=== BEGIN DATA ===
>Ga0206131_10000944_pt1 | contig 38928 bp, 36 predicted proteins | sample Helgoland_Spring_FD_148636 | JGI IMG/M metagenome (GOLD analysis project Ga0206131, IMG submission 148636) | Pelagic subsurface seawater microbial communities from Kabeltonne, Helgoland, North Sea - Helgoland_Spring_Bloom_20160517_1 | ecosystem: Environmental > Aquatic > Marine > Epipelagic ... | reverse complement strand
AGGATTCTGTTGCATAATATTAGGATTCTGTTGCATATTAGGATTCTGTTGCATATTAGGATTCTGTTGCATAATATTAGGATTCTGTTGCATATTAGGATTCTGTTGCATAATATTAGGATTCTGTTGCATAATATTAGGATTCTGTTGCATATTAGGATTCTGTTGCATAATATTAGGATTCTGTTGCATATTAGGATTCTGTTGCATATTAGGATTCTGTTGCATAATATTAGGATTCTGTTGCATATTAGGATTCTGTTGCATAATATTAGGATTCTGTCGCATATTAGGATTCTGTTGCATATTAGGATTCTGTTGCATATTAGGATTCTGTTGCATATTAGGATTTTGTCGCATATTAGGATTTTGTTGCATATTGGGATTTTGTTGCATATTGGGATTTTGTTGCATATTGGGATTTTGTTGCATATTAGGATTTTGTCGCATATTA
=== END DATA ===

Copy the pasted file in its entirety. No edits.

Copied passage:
>Ga0206131_10000944_pt1 | contig 38928 bp, 36 predicted proteins | sample Helgoland_Spring_FD_148636 | JGI IMG/M metagenome (GOLD analysis project Ga0206131, IMG submission 148636) | Pelagic subsurface seawater microbial communities from Kabeltonne, Helgoland, North Sea - Helgoland_Spring_Bloom_20160517_1 | ecosystem: Environmental > Aquatic > Marine > Epipelagic ... | reverse complement strand
AGGATTCTGTTGCATAATATTAGGATTCTGTTGCATATTAGGATTCTGTTGCATATTAGGATTCTGTTGCATAATATTAGGATTCTGTTGCATATTAGGATTCTGTTGCATAATATTAGGATTCTGTTGCATAATATTAGGATTCTGTTGCATATTAGGATTCTGTTGCATAATATTAGGATTCTGTTGCATATTAGGATTCTGTTGCATATTAGGATTCTGTTGCATAATATTAGGATTCTGTTGCATATTAGGATTCTGTTGCATAATATTAGGATTCTGTCGCATATTAGGATTCTGTTGCATATTAGGATTCTGTTGCATATTAGGATTCTGTTGCATATTAGGATTTTGTCGCATATTAGGATTTTGTTGCATATTGGGATTTTGTTGCATATTGGGATTTTGTTGCATATTGGGATTTTGTTGCATATTAGGATTTTGTCGCATATTA